Old theories about the politics of immigration are giving way to new realities, as demographics and the results of recent elections make the political case for pro-immigration positions. But too many candidates in both parties remain wedded to the “conventional wisdom” about the politics of immigration. Mitt Romney, for example, clearly believes in the old paradigm — and could consequently lose the election because of it. President Obama, however, is poised to benefit from the new politics of immigration—if he embraces the new paradigm and puts bold actions behind his words.
According to the old paradigm, immigration was one of the third rails of American politics. Just taking a pro-immigrant position would supposedly mobilize voters against a candidate. The common advice for Democratic candidates was to avoid the issue, and stress their support for border enforcement if forced to discuss it. That advice may have been based on voter frustration from town halls, but it wasn’t based on election results. In 2006, House Republicans tried to make immigration an issue in campaigns nationwide, and Democrats still took back the House. In the 2008 election cycle, Republicans lost 20 of 22 competitive House and Senate races where they advocated the more extreme immigration position.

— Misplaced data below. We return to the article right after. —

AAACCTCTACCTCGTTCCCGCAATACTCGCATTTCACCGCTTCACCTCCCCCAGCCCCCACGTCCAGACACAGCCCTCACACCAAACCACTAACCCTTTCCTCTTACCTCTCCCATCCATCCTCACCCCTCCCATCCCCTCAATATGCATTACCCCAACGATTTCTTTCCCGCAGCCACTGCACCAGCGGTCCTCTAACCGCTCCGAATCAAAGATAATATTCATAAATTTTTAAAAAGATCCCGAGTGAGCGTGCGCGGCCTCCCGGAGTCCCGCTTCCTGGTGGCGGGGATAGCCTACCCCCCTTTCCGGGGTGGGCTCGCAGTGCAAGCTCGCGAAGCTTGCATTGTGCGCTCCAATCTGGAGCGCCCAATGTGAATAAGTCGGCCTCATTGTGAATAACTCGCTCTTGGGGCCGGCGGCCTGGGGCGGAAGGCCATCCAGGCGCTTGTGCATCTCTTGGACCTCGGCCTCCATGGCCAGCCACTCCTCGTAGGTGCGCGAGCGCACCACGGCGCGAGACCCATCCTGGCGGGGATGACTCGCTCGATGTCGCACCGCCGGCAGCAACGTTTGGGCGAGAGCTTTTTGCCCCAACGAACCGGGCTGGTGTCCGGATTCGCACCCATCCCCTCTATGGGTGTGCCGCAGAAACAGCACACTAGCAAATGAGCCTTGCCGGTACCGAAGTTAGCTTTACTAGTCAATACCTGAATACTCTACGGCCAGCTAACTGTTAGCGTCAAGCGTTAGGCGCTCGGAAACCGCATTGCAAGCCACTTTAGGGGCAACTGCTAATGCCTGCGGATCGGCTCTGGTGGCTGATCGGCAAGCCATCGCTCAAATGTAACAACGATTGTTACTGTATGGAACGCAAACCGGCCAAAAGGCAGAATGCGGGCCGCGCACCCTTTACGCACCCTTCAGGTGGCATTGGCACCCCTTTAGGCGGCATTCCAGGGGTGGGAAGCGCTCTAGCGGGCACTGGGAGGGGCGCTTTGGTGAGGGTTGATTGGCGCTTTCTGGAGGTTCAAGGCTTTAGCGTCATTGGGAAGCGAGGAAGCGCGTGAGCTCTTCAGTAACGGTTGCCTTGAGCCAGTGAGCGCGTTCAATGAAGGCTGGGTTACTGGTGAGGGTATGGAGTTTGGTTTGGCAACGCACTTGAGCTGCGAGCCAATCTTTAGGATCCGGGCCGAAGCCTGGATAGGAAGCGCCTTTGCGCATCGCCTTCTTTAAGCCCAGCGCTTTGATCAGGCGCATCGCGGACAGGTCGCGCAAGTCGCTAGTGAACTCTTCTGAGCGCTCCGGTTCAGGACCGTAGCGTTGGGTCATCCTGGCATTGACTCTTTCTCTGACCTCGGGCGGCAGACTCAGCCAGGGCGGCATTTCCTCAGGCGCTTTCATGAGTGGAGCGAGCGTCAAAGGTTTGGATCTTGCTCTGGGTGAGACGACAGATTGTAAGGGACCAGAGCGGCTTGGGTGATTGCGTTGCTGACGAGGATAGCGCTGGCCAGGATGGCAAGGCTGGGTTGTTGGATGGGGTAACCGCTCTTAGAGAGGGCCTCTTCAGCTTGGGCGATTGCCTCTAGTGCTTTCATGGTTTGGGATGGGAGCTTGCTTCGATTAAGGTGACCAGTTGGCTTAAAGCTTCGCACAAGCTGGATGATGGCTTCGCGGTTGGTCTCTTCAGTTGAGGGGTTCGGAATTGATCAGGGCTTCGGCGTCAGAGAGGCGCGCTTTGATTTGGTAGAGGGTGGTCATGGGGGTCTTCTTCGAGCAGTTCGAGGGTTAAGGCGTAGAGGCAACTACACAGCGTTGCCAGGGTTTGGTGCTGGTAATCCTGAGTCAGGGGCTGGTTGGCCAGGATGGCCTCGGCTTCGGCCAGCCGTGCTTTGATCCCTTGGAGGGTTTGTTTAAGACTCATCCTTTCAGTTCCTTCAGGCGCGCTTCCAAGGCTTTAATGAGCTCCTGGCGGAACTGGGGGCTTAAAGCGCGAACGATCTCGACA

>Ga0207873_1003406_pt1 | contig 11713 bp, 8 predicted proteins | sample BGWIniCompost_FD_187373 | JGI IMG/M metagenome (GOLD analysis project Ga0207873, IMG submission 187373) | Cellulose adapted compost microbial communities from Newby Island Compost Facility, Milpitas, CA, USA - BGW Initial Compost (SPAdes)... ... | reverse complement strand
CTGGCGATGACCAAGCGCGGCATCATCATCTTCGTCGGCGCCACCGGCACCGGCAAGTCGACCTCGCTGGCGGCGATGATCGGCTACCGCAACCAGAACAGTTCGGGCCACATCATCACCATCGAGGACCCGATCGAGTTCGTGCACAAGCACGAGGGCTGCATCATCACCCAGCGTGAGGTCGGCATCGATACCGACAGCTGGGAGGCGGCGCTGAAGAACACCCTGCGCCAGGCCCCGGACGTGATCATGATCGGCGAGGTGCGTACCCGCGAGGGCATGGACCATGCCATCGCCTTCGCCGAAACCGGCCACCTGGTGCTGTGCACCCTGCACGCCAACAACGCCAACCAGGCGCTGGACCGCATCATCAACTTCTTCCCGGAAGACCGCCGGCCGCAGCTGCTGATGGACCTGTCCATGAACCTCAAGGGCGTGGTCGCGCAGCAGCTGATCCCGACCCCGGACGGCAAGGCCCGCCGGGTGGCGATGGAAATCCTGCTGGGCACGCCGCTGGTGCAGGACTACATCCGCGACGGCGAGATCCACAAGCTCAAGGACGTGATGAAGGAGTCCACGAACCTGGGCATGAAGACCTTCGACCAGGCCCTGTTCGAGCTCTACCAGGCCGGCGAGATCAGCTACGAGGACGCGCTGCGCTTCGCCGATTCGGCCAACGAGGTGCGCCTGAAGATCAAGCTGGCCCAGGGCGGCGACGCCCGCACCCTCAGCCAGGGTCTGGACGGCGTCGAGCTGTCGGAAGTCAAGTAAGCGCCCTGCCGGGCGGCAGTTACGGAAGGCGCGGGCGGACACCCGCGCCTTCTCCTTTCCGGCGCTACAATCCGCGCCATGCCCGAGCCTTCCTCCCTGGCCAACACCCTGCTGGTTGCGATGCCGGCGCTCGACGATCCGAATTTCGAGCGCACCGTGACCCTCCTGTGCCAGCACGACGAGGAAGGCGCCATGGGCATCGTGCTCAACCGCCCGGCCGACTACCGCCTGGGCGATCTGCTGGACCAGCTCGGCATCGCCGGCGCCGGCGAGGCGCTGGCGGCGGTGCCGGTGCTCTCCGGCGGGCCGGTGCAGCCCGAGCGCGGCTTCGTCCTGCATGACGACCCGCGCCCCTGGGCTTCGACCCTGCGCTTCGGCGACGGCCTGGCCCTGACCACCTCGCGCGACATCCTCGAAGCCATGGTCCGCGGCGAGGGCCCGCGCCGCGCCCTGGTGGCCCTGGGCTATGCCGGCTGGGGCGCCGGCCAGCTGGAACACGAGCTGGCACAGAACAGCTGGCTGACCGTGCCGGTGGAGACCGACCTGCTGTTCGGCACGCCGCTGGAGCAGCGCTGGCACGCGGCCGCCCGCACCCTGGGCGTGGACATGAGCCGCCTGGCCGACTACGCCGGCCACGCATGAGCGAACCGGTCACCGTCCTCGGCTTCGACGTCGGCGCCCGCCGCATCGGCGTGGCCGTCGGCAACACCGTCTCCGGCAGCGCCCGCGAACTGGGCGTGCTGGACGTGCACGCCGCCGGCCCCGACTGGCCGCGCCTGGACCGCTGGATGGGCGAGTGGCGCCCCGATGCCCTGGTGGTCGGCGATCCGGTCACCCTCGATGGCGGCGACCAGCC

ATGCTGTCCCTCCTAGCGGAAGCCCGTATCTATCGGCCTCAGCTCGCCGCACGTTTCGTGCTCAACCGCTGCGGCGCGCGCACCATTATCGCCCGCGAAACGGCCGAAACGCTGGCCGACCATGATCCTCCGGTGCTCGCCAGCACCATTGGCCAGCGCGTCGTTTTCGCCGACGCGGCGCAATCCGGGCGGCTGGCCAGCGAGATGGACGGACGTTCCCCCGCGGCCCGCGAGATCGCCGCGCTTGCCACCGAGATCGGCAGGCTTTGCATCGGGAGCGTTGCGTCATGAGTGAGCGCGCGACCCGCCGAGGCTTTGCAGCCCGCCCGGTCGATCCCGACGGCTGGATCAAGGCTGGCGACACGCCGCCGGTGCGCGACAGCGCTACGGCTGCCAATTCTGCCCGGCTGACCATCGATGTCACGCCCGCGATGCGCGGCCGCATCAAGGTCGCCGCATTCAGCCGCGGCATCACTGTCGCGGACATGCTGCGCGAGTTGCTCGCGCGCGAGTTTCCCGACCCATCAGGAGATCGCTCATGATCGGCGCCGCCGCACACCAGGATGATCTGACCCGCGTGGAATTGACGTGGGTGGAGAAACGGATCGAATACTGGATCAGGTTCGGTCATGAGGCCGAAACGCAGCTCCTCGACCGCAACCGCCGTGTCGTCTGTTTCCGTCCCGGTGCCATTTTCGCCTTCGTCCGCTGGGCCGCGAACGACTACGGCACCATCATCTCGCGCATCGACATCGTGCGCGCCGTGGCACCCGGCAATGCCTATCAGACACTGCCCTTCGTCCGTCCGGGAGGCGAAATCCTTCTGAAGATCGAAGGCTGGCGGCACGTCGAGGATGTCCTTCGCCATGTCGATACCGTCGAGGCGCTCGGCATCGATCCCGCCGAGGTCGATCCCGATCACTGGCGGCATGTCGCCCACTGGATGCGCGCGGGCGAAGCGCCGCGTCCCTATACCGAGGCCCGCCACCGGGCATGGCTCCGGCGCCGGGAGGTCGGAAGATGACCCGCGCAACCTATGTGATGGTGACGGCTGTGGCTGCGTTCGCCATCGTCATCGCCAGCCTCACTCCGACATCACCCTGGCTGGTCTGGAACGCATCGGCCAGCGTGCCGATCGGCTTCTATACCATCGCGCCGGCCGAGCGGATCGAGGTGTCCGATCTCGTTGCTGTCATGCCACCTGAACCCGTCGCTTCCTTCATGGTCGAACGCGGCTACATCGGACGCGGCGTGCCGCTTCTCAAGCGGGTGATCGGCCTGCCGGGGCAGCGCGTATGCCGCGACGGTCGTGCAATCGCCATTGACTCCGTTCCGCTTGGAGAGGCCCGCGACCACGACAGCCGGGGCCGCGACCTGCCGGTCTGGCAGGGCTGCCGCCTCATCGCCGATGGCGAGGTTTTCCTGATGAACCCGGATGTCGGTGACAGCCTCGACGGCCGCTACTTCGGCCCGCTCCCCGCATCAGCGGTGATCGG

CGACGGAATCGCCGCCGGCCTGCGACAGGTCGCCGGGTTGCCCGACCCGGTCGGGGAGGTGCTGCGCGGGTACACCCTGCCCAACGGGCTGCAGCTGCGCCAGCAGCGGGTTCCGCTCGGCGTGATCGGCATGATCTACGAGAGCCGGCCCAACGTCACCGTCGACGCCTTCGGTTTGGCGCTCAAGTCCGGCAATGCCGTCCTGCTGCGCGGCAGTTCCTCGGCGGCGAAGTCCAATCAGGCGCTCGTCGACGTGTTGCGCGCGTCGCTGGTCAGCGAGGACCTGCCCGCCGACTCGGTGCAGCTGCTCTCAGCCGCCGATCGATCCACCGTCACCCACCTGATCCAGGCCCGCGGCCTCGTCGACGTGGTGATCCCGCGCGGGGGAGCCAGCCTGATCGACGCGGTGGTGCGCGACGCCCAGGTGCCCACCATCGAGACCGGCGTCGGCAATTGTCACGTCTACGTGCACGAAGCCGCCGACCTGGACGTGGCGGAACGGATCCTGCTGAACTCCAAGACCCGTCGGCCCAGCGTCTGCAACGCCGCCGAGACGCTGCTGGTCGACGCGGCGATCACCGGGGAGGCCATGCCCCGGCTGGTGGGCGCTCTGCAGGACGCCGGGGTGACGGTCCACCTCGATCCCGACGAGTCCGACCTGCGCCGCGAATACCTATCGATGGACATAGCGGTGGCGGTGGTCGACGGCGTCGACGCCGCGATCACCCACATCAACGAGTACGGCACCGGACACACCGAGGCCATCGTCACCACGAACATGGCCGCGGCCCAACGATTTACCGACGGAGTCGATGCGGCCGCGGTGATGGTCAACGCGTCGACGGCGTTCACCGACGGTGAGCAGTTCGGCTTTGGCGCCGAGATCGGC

In 2010, the victory of Senate Majority Leader Harry Reid (D-NV) provided a template for the new paradigm of immigration politics. During the summer of 2010, Reid made a commitment to bring the DREAM Act to a vote in the U.S. Senate, which he did in September (when Republicans blocked it), and in December of 2010 (when the DREAM Act failed to become law, despite support from 55 Senators in a floor vote). Reid’s promise and follow-through had an almost immediate positive electoral impact, as documented in polling from Latino Decisions in September of 2010 and the eventual election results. The contrast between Reid and his challenger Sharron Angle’s approach to immigration was a major reason that the Latino electorate turned out substantially and favored Reid by the whopping margin 90-8%, leading Reid to attribute his victory to Latino voter support. His victory, along with that of other pro-immigrant candidates like Michael Bennet (D-CO), helped stop the “Republican wave” that year at the Rockies.